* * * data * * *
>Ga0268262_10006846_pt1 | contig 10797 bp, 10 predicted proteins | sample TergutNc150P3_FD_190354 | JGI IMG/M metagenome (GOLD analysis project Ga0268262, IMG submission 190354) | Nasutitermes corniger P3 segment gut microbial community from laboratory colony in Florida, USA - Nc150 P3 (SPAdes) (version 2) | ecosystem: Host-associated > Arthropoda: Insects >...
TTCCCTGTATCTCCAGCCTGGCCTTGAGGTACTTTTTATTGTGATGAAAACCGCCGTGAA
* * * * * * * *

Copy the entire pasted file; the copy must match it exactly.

>Ga0268262_10006846_pt1 | contig 10797 bp, 10 predicted proteins | sample TergutNc150P3_FD_190354 | JGI IMG/M metagenome (GOLD analysis project Ga0268262, IMG submission 190354) | Nasutitermes corniger P3 segment gut microbial community from laboratory colony in Florida, USA - Nc150 P3 (SPAdes) (version 2) | ecosystem: Host-associated > Arthropoda: Insects >...
TTCCCTGTATCTCCAGCCTGGCCTTGAGGTACTTTTTATTGTGATGAAAACCGCCGTGAA